Picture an island that has everything. A dream tropical island. Large, lush and green. With mountains and valleys; streams, rivers and lakes. With some of the most exotic, rarest and weirdest form of animals that exist nowhere else on this Planet. And inhabited by some of the friendliest and humblest of people. That is Madagascar. A Paradise. A paradise that has become so desperately poor, that it has to give half of its arable land to foreigners to earn some money.
What went wrong? Why is Madagascar not that dream island? Lack of proper economic planning with a vision, and having had for a long time, incompetent governance and a flawed economic system that aimed at achieving a 'socialist paradise' but failed; it is desperately poor, is ranked near the bottom of the United Nations Development Program's Human Development Index; and most of its people live in poverty and live on less than a dollar a day. Much of its rain forests have disappeared and with time and no proper conservation policy, the large island has suffered massive habitat loss.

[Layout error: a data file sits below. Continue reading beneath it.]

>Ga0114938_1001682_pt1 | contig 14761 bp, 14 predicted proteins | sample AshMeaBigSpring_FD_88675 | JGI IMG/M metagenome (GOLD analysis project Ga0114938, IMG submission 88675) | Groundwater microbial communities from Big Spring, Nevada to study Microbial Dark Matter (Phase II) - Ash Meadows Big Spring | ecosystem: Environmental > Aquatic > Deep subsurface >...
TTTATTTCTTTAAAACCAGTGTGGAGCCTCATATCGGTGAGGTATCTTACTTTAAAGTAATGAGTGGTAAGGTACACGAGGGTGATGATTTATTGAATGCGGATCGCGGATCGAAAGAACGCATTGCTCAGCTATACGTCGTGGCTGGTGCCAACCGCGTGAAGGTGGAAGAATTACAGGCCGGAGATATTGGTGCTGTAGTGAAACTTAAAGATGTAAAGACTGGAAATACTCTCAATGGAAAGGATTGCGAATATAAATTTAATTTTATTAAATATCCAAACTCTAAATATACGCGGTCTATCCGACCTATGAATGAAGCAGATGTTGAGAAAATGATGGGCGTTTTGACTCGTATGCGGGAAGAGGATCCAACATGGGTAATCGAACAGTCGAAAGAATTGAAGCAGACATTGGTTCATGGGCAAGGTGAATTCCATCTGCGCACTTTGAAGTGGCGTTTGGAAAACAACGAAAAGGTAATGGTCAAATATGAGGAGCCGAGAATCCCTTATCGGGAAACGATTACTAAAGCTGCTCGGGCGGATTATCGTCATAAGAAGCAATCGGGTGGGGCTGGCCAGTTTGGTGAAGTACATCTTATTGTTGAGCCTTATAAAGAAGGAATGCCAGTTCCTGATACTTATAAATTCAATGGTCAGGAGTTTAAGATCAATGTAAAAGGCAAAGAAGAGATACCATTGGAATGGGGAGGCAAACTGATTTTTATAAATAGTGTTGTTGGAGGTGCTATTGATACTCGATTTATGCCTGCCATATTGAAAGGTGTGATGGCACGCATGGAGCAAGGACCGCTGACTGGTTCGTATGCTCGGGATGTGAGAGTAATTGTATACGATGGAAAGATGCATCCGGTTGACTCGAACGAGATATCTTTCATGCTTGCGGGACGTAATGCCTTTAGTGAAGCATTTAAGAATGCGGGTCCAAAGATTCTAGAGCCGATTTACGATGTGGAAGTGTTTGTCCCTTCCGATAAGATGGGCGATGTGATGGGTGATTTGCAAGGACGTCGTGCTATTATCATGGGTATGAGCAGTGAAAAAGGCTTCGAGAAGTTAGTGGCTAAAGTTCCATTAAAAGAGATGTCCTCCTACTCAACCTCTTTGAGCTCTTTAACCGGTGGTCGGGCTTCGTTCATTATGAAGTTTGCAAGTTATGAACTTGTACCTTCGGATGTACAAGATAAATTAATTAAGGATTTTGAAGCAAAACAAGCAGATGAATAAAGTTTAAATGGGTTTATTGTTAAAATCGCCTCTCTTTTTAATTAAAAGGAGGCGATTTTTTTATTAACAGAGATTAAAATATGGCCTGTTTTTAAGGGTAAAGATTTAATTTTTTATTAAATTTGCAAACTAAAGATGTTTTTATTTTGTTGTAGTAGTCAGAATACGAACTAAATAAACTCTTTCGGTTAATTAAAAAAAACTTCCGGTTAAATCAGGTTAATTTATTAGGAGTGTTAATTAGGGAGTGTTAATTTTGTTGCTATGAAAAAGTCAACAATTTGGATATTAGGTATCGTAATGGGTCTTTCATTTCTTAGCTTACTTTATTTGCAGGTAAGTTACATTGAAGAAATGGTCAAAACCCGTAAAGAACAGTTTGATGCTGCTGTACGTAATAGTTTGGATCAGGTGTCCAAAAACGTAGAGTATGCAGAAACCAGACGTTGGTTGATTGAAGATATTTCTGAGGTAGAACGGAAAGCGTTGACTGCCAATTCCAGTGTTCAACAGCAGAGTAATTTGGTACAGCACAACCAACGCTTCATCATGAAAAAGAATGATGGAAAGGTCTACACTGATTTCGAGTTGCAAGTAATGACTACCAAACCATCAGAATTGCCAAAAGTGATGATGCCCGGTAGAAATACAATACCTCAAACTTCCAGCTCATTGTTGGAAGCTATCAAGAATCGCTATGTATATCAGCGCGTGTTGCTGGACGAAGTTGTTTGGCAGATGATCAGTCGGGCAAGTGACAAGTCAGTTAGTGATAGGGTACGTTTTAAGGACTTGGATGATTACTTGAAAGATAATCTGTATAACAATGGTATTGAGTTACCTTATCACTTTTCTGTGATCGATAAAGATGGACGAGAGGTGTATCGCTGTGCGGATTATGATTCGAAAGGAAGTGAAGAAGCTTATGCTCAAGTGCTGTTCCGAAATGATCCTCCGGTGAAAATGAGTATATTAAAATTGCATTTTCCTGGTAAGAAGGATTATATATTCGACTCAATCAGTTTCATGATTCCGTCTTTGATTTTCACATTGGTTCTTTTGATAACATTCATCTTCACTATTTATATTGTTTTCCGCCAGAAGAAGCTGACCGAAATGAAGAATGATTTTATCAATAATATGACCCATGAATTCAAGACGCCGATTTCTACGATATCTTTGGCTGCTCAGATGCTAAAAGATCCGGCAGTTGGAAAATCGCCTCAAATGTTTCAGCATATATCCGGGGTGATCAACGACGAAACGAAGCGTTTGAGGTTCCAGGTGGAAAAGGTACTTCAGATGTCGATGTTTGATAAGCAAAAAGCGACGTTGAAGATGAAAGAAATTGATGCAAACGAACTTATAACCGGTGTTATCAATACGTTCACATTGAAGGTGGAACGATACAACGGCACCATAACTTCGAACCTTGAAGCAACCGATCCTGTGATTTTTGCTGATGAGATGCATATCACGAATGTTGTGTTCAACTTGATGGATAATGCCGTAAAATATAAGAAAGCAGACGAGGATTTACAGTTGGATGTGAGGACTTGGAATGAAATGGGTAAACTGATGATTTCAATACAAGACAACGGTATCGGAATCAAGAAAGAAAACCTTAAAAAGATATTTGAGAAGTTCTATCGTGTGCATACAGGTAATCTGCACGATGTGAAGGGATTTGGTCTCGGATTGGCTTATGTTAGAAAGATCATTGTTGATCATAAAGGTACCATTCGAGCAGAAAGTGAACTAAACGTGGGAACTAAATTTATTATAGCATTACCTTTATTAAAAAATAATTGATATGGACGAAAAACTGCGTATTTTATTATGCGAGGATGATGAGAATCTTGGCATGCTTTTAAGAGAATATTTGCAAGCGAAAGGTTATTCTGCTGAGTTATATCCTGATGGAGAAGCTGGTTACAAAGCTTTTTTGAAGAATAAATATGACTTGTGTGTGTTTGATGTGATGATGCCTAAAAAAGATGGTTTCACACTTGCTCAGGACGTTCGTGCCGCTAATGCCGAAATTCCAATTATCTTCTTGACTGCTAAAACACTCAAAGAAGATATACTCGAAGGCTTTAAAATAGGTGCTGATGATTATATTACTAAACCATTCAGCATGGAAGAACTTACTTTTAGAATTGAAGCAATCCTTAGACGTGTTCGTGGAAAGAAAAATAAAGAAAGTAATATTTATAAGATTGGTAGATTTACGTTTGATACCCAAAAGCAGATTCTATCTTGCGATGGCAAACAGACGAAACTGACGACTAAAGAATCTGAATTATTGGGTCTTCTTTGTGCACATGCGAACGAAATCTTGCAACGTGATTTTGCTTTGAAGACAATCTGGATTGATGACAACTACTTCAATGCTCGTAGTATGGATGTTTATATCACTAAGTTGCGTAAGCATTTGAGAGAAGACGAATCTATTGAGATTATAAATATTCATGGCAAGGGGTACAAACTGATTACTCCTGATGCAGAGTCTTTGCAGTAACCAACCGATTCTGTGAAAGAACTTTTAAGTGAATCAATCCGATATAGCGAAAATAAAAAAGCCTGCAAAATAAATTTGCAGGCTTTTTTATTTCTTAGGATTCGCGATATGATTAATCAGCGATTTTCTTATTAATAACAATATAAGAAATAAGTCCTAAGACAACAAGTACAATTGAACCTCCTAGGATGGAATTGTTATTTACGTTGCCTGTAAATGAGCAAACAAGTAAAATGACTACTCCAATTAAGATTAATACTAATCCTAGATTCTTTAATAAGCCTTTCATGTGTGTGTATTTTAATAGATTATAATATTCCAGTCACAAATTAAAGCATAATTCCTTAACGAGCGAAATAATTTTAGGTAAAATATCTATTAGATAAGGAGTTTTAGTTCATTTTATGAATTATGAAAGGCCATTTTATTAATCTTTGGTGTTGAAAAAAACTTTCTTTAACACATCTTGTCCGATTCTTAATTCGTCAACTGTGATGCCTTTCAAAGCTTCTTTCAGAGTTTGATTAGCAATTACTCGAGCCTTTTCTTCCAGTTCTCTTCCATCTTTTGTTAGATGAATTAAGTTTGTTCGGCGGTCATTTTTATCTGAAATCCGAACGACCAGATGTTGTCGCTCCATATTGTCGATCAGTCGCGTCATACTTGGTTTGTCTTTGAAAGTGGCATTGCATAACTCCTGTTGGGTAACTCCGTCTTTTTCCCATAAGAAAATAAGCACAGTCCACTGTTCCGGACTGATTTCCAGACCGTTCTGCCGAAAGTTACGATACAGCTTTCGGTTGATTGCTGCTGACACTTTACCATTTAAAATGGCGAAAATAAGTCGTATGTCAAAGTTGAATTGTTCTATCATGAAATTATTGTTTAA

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The giant island, which the Malagasy call the 'Great Red Island', has tremendous potential. It has substantial mineral resources and it's rich in other natural resources; if developed well - the fourth largest island in the World, can undoubtedly become a prime tourist destination, especially in ecotourism. Madagascar shouldn't be poor; it shouldn't be struggling. It shouldn't be begging. It shouldn't be leasing half of its biologically rich arable land, 1.3 million hectares, to foreigners; for very little and for almost 100 years.
It does not need to be so desperate. It doesn't have to make another big economic mistake like it did with 'socialism'. All it needs is a proper and sustainable economic plan and vision. An economic plan that is independent of foreigners and has the future and well being of its people and its priceless, rich ecosystem - most in mind. Isolated from the main continent, it could easily be one of Africa's best success stories. Like its neighbor, Mauritius. With a will, it can still be a success and a Paradise.
Photos: National Geographic & here